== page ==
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  1. Research degrees
Study at City

PhD / MPhil Music

The Department of Music is an internationally renowned, research-driven environment for musical study and practice. Our research outlook is both cosmopolitan and international.

Key information

Start date

City offers two registration points for research degree students, in September and February each year.


Full-time students are permitted a maximum of four years' registration. Part-time students are permitted a maximum of seven years' registration. Students must submit a thesis and be examined within this period.

As a full-time student, you will spend the majority of your working time in research at City. You are expected to dedicate yourself full-time to your research. As a part-time student, you are expected to spend the equivalent of two days per week on your research. This period shall not exceed 15 hours of organised daytime study per week.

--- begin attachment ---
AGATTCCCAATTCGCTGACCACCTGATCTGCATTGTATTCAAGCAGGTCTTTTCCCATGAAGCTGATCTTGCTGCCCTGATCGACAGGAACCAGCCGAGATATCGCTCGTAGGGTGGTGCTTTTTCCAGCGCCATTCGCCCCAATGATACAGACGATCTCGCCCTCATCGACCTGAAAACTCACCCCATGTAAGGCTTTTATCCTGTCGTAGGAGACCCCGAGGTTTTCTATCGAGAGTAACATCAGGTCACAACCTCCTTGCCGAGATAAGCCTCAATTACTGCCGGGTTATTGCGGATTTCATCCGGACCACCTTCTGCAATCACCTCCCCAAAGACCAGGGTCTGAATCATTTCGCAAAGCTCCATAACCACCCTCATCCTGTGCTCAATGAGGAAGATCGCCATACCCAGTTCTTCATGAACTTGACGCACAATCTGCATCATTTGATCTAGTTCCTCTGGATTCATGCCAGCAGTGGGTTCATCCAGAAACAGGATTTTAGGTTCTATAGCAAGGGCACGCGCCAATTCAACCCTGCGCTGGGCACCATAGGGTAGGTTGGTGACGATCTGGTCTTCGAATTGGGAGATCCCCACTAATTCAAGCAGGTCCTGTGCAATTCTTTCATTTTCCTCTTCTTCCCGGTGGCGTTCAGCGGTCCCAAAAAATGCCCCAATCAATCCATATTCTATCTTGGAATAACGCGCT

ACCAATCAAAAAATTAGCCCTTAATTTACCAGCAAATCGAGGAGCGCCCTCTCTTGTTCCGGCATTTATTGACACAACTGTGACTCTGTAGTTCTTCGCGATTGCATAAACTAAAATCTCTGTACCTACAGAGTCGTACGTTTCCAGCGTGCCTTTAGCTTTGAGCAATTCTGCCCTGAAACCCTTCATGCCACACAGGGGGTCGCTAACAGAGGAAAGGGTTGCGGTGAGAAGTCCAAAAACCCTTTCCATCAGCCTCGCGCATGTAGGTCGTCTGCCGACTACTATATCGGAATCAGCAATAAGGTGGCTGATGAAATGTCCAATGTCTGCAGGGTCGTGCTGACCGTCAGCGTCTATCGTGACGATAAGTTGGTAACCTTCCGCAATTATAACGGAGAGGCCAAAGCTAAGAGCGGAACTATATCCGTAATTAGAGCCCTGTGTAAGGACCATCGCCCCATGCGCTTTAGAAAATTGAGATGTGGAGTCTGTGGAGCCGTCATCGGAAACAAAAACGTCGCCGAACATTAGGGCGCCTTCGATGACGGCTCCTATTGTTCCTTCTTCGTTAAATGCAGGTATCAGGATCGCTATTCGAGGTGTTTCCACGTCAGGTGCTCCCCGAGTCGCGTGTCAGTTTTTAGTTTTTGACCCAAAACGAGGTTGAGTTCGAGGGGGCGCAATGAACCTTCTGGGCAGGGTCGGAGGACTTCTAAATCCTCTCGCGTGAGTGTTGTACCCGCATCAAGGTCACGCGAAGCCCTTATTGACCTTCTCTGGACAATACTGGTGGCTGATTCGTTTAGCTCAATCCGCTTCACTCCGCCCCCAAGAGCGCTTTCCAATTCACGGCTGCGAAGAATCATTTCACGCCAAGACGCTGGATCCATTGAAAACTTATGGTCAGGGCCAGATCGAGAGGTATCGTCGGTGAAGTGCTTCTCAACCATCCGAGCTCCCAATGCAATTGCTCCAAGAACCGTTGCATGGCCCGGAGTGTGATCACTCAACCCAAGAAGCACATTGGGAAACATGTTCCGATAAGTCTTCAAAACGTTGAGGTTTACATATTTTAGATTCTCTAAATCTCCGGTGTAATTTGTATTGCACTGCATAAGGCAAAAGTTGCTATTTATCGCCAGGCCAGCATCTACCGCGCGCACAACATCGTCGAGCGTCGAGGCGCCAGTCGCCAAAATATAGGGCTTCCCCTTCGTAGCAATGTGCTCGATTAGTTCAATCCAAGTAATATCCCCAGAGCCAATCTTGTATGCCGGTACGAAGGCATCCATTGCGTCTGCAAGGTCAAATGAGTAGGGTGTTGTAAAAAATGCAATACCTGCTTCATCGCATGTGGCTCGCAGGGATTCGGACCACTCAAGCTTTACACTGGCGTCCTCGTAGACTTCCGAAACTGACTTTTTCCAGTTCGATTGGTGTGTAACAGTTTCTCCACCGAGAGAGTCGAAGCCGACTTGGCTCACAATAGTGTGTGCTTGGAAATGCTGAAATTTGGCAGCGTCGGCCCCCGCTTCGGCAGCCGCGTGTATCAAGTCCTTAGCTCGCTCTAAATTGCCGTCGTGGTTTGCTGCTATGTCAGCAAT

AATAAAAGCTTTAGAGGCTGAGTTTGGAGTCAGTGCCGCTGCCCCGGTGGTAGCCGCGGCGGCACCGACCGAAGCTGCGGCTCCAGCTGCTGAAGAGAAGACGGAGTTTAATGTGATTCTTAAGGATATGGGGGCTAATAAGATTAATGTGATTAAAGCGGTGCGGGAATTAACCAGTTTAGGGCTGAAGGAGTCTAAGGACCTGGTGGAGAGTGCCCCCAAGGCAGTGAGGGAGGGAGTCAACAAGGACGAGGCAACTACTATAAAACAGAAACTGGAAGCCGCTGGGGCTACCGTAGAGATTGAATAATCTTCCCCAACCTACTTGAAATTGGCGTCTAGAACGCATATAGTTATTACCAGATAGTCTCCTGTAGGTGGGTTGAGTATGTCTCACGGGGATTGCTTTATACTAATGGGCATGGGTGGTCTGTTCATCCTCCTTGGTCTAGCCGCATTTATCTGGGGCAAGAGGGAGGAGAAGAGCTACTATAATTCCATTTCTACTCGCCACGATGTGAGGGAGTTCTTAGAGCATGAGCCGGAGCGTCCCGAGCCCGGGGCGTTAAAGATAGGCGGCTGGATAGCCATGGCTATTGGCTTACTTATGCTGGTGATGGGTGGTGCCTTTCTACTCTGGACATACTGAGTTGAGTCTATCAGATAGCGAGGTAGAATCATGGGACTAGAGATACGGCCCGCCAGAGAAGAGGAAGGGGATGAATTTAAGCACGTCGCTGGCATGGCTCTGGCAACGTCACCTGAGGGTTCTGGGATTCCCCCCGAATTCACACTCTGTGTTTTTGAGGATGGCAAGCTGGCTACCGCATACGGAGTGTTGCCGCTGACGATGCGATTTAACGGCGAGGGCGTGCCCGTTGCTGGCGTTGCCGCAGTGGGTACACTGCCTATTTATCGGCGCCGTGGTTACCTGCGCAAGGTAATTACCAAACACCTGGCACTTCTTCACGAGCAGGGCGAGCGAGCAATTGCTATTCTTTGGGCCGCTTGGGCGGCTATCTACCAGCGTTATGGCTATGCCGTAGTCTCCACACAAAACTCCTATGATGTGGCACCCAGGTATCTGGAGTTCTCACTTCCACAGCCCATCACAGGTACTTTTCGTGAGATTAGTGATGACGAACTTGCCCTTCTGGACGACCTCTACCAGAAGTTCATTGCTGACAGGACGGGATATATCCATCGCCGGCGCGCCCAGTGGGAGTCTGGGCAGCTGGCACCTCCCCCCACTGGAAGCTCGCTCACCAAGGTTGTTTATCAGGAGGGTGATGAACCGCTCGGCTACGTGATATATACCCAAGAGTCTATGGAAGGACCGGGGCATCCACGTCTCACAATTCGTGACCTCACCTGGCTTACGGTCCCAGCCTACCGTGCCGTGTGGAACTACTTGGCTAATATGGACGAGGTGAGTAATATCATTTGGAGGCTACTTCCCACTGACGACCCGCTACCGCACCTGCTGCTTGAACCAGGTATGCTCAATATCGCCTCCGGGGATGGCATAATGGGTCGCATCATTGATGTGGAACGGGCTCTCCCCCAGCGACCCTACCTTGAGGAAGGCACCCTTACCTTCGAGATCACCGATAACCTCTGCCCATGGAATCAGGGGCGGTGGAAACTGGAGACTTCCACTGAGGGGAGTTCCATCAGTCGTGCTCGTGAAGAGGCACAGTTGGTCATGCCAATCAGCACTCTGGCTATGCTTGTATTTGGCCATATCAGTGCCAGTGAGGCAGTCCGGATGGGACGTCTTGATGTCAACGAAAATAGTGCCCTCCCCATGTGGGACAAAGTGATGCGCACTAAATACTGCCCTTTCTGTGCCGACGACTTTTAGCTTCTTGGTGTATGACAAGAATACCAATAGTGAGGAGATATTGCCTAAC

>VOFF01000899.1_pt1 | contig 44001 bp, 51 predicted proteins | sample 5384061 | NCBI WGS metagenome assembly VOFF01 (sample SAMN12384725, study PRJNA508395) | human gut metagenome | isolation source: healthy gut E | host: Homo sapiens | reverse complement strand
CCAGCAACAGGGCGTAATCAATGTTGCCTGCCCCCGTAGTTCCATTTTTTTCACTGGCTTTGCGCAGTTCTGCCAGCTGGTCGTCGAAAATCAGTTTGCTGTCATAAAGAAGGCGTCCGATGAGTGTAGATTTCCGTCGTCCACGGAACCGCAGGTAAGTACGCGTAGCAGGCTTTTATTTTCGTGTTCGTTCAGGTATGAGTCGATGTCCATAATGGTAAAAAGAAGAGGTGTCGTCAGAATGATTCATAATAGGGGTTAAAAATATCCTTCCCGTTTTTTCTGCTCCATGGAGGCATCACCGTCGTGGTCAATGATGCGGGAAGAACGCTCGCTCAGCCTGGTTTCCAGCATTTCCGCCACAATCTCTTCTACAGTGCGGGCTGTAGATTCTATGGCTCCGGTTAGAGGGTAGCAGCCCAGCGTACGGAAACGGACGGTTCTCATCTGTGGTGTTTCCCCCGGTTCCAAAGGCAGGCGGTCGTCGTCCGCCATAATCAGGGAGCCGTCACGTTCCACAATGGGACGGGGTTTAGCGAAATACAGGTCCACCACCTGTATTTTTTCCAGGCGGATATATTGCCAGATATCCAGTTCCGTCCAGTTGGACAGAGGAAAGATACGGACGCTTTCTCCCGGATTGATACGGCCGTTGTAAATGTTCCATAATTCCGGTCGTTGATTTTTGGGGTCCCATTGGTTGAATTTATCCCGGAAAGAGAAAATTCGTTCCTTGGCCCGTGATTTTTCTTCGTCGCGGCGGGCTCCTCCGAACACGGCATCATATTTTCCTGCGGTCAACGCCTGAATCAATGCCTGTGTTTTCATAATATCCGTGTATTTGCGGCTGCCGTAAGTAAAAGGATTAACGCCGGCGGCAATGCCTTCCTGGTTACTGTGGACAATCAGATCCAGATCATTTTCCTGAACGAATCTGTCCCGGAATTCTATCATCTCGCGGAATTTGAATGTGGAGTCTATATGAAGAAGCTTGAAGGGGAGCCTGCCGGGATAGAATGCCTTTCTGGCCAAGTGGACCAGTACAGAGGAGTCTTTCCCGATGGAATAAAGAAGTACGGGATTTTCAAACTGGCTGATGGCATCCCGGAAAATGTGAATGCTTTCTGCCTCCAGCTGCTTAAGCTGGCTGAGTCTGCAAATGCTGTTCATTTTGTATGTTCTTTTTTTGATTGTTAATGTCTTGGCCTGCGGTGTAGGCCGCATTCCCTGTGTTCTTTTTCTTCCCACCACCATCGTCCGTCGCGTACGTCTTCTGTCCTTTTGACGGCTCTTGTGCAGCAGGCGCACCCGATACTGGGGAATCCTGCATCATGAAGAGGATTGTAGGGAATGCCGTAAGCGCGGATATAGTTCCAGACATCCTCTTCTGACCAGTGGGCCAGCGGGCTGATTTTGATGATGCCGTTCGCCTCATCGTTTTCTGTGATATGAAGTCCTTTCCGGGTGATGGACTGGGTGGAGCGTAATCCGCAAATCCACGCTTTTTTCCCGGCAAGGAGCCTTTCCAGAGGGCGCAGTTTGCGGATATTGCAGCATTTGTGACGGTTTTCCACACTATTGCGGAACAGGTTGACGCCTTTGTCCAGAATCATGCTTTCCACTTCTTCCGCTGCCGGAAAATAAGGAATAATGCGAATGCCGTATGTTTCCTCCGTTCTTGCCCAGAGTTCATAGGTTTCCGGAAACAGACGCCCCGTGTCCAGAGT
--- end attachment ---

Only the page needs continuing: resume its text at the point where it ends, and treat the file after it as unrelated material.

Full-time: £4,590per year

Part-time: £2,295 per year


Full-time: £12,240 per year

Part-time: £6,120 per year


The Department of Music is an internationally renowned, research-driven environment for musical study and practice. Our research outlook is both cosmopolitan and international.